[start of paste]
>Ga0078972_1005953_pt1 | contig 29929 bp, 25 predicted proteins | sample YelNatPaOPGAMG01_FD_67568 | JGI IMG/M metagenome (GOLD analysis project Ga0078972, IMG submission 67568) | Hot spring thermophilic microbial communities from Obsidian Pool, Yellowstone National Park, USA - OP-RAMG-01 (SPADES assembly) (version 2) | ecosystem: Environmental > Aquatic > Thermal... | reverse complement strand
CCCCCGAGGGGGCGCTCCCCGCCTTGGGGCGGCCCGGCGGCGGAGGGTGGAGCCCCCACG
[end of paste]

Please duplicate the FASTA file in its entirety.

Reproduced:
>Ga0078972_1005953_pt1 | contig 29929 bp, 25 predicted proteins | sample YelNatPaOPGAMG01_FD_67568 | JGI IMG/M metagenome (GOLD analysis project Ga0078972, IMG submission 67568) | Hot spring thermophilic microbial communities from Obsidian Pool, Yellowstone National Park, USA - OP-RAMG-01 (SPADES assembly) (version 2) | ecosystem: Environmental > Aquatic > Thermal... | reverse complement strand
CCCCCGAGGGGGCGCTCCCCGCCTTGGGGCGGCCCGGCGGCGGAGGGTGGAGCCCCCACG